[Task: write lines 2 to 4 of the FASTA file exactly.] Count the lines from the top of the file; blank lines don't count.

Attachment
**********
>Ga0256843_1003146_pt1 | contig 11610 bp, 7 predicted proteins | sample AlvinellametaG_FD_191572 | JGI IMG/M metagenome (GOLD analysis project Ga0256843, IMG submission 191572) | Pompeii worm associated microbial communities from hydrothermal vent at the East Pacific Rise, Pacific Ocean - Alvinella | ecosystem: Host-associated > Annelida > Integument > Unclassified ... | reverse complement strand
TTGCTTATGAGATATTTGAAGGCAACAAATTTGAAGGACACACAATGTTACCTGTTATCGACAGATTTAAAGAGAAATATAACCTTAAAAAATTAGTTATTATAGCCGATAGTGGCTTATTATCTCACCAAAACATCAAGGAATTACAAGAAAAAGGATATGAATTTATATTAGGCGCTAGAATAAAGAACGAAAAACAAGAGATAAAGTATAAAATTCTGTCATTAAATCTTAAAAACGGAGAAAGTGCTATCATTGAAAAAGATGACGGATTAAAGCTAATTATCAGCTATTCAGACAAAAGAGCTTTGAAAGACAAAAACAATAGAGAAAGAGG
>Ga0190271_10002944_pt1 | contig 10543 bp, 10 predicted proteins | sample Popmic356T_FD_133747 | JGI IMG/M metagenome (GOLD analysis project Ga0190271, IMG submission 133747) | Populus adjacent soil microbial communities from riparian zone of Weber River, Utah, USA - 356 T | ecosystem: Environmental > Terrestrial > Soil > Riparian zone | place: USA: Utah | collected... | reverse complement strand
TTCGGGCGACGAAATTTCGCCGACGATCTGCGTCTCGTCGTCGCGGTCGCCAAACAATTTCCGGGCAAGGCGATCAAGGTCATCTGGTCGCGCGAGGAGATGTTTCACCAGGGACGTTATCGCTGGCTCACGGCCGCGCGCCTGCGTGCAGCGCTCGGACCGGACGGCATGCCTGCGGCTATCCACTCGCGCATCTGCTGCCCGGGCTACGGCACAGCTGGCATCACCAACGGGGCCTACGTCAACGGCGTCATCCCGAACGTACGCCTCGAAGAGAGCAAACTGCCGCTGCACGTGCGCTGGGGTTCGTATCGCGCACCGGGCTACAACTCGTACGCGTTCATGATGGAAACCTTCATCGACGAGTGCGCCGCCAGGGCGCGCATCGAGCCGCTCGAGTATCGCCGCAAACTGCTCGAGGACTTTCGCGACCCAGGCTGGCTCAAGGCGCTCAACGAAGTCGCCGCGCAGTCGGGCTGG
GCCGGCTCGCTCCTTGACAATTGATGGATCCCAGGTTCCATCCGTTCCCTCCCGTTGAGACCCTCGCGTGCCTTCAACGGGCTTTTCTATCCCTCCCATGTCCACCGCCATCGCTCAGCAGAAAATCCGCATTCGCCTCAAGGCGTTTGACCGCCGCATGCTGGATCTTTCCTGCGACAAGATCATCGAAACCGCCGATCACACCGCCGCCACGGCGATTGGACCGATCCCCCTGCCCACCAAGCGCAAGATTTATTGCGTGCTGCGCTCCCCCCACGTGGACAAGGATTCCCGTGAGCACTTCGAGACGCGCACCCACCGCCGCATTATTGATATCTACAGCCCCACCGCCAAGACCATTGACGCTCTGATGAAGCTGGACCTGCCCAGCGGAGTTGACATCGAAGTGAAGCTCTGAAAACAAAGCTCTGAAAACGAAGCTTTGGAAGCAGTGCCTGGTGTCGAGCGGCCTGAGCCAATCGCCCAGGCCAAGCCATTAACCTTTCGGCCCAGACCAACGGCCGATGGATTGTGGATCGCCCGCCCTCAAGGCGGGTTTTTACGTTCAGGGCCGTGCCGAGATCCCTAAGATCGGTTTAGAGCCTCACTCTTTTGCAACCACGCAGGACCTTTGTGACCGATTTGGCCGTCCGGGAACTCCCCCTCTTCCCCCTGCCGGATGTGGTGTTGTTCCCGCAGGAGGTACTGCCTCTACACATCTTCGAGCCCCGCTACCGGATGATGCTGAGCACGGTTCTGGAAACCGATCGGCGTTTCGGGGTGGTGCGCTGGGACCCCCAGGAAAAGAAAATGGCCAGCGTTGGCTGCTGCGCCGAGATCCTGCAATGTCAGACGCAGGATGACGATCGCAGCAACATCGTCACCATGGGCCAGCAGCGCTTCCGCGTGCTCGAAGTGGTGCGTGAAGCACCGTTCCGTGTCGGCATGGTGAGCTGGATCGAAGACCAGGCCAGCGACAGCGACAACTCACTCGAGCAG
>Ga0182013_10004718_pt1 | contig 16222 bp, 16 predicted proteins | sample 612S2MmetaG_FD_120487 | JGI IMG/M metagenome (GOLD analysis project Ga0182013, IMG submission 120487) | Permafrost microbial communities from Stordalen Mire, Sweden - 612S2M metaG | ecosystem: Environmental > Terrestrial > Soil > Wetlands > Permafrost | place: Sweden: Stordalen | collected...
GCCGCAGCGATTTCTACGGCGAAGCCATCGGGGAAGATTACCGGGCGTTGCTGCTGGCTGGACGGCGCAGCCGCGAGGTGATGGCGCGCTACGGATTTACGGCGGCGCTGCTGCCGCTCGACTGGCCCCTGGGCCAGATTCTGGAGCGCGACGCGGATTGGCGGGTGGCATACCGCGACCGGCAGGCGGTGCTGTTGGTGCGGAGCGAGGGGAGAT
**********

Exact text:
TTGCTTATGAGATATTTGAAGGCAACAAATTTGAAGGACACACAATGTTACCTGTTATCGACAGATTTAAAGAGAAATATAACCTTAAAAAATTAGTTATTATAGCCGATAGTGGCTTATTATCTCACCAAAACATCAAGGAATTACAAGAAAAAGGATATGAATTTATATTAGGCGCTAGAATAAAGAACGAAAAACAAGAGATAAAGTATAAAATTCTGTCATTAAATCTTAAAAACGGAGAAAGTGCTATCATTGAAAAAGATGACGGATTAAAGCTAATTATCAGCTATTCAGACAAAAGAGCTTTGAAAGACAAAAACAATAGAGAAAGAGG
>Ga0190271_10002944_pt1 | contig 10543 bp, 10 predicted proteins | sample Popmic356T_FD_133747 | JGI IMG/M metagenome (GOLD analysis project Ga0190271, IMG submission 133747) | Populus adjacent soil microbial communities from riparian zone of Weber River, Utah, USA - 356 T | ecosystem: Environmental > Terrestrial > Soil > Riparian zone | place: USA: Utah | collected... | reverse complement strand
TTCGGGCGACGAAATTTCGCCGACGATCTGCGTCTCGTCGTCGCGGTCGCCAAACAATTTCCGGGCAAGGCGATCAAGGTCATCTGGTCGCGCGAGGAGATGTTTCACCAGGGACGTTATCGCTGGCTCACGGCCGCGCGCCTGCGTGCAGCGCTCGGACCGGACGGCATGCCTGCGGCTATCCACTCGCGCATCTGCTGCCCGGGCTACGGCACAGCTGGCATCACCAACGGGGCCTACGTCAACGGCGTCATCCCGAACGTACGCCTCGAAGAGAGCAAACTGCCGCTGCACGTGCGCTGGGGTTCGTATCGCGCACCGGGCTACAACTCGTACGCGTTCATGATGGAAACCTTCATCGACGAGTGCGCCGCCAGGGCGCGCATCGAGCCGCTCGAGTATCGCCGCAAACTGCTCGAGGACTTTCGCGACCCAGGCTGGCTCAAGGCGCTCAACGAAGTCGCCGCGCAGTCGGGCTGG